Jen Turner had always wanted to be a mom. But when she developed macular edema, an eye disease, doctors warned her that pregnancy could result in permanent loss of sight. Seeing her sister's distress, Jen's identical twin, Mel, made an unconventional proposal.
Jen shares her story for WBUR's Kind World, celebrating acts of kindness.
JEN TURNER: Being an identical twin, it's something that has certainly defined my life in the sense that you grow up with this person and because that person is always with you, they become sort of the central figure of your life.
My husband's a little bit older than me - he's about 10 years older than me - so, after we got married, you know, we were thinking maybe we would think about starting a family soon. And we had a miscarriage in August of 2011. And then I was diagnosed with Type 1 diabetes in January of 2012.
About six months after I was diagnosed as a Type 1 diabetic, I developed an eye condition called macular edema. The doctors knew and were aware that I wanted to become pregnant as quickly as possible, but they also said that if I did become pregnant I could lose significant amounts of vision, and there was no guarantee that I would be able to get that vision back.
I definitely confided to my sister how difficult the emotional turmoil was. You know, I would write her emails saying that parts of me thought that it might have been better off if I had died, because I didn't really see a happy ending for myself at the time.
My sister came to me one day and she said that it was difficult to see me in so much pain. And so my twin, in this crazy idea, offered to carry a child for my husband and I. And she said that she wanted to use one of her eggs.
I thought that it was an amazing thing that she was willing to do, but I also thought that it wouldn't work. I was fine with Mel wanting to try, but I was so sort of unhappy and just thinking that nothing good was going to come from my life.
She artificially inseminated her own egg. So, the process took six or seven months, and by May of 2014 Mel was pregnant.
It wasn't an easy pregnancy for my sister. She ended up in the hospital with preeclampsia for five weeks, and was in the hospital until the delivery. So I ended up going to Weymouth, to South Shore Hospital, and it was such a miraculous experience.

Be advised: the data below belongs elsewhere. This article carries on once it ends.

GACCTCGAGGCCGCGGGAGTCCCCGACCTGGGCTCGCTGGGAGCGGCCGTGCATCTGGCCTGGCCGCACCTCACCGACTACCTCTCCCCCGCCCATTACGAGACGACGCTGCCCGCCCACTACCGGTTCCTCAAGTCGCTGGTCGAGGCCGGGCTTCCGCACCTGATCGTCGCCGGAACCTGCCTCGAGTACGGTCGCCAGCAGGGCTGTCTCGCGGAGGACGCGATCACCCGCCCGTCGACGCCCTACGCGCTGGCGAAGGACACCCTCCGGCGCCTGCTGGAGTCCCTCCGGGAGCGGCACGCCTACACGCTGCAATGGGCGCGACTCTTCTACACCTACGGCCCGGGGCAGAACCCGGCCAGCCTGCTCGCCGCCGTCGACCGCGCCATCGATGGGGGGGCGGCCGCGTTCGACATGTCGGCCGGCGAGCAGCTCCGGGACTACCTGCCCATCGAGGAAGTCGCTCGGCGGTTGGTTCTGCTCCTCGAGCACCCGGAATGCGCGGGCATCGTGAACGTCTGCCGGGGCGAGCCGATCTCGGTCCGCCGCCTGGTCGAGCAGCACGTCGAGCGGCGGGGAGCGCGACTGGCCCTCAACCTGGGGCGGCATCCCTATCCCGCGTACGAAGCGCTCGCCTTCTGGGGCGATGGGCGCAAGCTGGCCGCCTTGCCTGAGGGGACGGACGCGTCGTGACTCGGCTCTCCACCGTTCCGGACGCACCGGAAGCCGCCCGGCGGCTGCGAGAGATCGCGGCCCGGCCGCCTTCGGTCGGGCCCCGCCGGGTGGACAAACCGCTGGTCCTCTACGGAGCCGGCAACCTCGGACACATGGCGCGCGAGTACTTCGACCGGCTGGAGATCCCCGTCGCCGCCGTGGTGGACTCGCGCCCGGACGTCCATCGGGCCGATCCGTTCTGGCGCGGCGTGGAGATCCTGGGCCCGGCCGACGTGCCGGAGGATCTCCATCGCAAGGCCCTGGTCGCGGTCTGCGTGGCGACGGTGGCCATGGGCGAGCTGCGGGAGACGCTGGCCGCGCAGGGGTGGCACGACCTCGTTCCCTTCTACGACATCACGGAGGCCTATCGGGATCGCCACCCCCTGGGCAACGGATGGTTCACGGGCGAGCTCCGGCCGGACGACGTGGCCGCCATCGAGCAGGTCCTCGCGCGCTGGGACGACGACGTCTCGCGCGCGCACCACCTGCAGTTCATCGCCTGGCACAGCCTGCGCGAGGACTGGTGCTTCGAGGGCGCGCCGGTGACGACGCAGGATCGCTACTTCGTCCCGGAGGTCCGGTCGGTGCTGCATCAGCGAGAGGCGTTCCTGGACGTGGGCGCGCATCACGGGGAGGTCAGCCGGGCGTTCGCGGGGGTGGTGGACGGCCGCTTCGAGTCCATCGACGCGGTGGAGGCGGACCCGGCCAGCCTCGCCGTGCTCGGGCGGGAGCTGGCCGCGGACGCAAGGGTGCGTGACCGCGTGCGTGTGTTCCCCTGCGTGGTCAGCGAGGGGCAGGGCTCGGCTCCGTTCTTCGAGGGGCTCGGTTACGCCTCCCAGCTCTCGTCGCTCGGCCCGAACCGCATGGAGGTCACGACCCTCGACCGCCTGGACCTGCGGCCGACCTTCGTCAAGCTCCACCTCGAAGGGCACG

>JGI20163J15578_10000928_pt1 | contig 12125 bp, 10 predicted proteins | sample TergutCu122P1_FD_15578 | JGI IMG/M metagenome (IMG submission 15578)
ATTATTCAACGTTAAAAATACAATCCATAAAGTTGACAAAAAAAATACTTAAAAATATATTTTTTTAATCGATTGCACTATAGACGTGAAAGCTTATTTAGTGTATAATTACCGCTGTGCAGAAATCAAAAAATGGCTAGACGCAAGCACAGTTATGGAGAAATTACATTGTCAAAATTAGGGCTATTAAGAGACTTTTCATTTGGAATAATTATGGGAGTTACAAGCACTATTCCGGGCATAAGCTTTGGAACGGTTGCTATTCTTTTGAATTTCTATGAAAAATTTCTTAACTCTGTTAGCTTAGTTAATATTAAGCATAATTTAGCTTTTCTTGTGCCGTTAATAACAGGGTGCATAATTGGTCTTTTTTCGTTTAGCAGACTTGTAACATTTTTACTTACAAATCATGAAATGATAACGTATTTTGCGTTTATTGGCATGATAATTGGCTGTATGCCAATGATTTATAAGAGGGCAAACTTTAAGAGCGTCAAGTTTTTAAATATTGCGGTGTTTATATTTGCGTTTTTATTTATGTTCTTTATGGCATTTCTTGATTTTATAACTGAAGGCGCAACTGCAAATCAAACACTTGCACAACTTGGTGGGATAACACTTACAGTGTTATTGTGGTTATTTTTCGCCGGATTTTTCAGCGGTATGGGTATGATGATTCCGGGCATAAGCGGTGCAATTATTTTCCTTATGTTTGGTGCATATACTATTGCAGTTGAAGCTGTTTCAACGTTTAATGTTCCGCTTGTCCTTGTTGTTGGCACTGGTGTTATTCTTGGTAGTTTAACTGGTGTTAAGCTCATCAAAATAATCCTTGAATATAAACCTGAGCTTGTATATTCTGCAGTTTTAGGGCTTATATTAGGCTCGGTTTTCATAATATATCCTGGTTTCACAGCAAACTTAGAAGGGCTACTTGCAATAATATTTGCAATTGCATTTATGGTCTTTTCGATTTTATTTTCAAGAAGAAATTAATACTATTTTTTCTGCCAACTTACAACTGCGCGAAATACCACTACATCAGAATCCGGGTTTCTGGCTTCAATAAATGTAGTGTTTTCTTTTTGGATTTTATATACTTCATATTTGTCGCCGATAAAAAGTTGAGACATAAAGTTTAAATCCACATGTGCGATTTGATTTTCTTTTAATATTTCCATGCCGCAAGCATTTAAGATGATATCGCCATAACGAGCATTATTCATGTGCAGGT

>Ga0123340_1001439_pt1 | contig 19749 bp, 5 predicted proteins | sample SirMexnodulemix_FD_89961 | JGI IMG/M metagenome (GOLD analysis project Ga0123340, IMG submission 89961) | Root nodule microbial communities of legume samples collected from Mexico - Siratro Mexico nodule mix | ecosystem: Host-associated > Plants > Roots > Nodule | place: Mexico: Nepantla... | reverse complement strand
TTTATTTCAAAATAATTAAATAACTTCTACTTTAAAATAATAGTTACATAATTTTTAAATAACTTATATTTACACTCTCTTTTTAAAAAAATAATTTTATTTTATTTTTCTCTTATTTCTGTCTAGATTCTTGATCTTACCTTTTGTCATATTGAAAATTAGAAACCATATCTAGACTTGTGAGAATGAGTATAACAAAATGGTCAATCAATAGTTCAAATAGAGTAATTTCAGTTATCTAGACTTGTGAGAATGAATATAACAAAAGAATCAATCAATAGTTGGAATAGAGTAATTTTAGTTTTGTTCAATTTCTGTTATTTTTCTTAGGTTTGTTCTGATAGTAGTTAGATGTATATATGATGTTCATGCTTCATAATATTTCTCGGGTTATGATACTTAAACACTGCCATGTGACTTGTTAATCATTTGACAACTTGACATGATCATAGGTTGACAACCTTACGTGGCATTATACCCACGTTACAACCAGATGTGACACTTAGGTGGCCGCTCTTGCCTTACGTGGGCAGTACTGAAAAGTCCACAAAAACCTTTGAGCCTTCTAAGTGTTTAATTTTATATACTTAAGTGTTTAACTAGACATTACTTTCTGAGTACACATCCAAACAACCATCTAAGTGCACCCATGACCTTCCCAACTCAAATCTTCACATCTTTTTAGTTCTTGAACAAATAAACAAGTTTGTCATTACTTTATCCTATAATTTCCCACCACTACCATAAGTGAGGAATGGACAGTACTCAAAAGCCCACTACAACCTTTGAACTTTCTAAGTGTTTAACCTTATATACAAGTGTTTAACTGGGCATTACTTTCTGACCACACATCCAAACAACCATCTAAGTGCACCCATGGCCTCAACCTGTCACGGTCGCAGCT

MELISSA TURNER: When we went to the ultrasound, Jen came in just as the heartbeat flared on the screen, so, it was really cool cause she knew that, you know, her baby had a heartbeat. But, so, I made a joke, somewhere along the lines of, you know, "sorry, kid, we're only having, you know, the one baby." And then the ultrasound technician kind of scanned down, and the second baby popped up, and, yeah, I was pretty much floored.
JEN TURNER: They just felt like my daughters, like from the moment I held them, and long before that, too, but, when you look down, it just felt so amazing to be a parent, finally, after so long waiting for them to show up.
The oldest by five minutes is Irene Lesley Ann, and my baby girl is Margaret Elizabeth Ann. I gave them the middle name of Ann for each of them because it's the middle name that Mel and I share.
She is so humble about her role in making me a parent, but she literally gave me my life back. You know, I want my children to have all the things that most parents want for them - you know, health, and happiness, and to be smart, and good citizens - but, I would also like them to be the love story that Mel is to me.
Kind World is a project of the WBUR iLab, celebrating stories of kindness and the profound effect that one act can have on our lives.